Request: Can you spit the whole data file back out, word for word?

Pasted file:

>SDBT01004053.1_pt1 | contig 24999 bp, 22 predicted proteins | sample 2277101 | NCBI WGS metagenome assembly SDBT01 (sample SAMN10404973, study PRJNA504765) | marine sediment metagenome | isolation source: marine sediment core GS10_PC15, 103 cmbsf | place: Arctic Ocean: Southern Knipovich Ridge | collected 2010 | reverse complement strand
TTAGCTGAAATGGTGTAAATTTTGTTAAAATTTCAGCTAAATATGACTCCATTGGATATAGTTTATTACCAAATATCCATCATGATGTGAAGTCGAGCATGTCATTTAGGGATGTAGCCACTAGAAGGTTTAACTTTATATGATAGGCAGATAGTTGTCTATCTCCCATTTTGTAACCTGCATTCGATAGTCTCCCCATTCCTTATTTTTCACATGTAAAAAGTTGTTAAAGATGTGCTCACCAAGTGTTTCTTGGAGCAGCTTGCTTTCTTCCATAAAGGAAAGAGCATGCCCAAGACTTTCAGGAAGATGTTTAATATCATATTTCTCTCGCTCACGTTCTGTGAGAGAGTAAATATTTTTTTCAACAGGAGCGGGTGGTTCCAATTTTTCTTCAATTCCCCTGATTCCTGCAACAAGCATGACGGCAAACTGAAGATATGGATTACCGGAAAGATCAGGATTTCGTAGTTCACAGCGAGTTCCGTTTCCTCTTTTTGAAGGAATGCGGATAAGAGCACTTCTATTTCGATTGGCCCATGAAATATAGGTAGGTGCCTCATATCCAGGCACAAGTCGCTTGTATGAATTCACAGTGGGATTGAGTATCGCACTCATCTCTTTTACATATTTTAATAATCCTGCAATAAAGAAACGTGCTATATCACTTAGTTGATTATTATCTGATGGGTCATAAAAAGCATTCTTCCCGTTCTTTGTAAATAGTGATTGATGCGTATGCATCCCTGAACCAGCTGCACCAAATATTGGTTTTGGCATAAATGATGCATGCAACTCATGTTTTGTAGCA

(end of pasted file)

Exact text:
>SDBT01004053.1_pt1 | contig 24999 bp, 22 predicted proteins | sample 2277101 | NCBI WGS metagenome assembly SDBT01 (sample SAMN10404973, study PRJNA504765) | marine sediment metagenome | isolation source: marine sediment core GS10_PC15, 103 cmbsf | place: Arctic Ocean: Southern Knipovich Ridge | collected 2010 | reverse complement strand
TTAGCTGAAATGGTGTAAATTTTGTTAAAATTTCAGCTAAATATGACTCCATTGGATATAGTTTATTACCAAATATCCATCATGATGTGAAGTCGAGCATGTCATTTAGGGATGTAGCCACTAGAAGGTTTAACTTTATATGATAGGCAGATAGTTGTCTATCTCCCATTTTGTAACCTGCATTCGATAGTCTCCCCATTCCTTATTTTTCACATGTAAAAAGTTGTTAAAGATGTGCTCACCAAGTGTTTCTTGGAGCAGCTTGCTTTCTTCCATAAAGGAAAGAGCATGCCCAAGACTTTCAGGAAGATGTTTAATATCATATTTCTCTCGCTCACGTTCTGTGAGAGAGTAAATATTTTTTTCAACAGGAGCGGGTGGTTCCAATTTTTCTTCAATTCCCCTGATTCCTGCAACAAGCATGACGGCAAACTGAAGATATGGATTACCGGAAAGATCAGGATTTCGTAGTTCACAGCGAGTTCCGTTTCCTCTTTTTGAAGGAATGCGGATAAGAGCACTTCTATTTCGATTGGCCCATGAAATATAGGTAGGTGCCTCATATCCAGGCACAAGTCGCTTGTATGAATTCACAGTGGGATTGAGTATCGCACTCATCTCTTTTACATATTTTAATAATCCTGCAATAAAGAAACGTGCTATATCACTTAGTTGATTATTATCTGATGGGTCATAAAAAGCATTCTTCCCGTTCTTTGTAAATAGTGATTGATGCGTATGCATCCCTGAACCAGCTGCACCAAATATTGGTTTTGGCATAAATGATGCATGCAACTCATGTTTTGTAGCA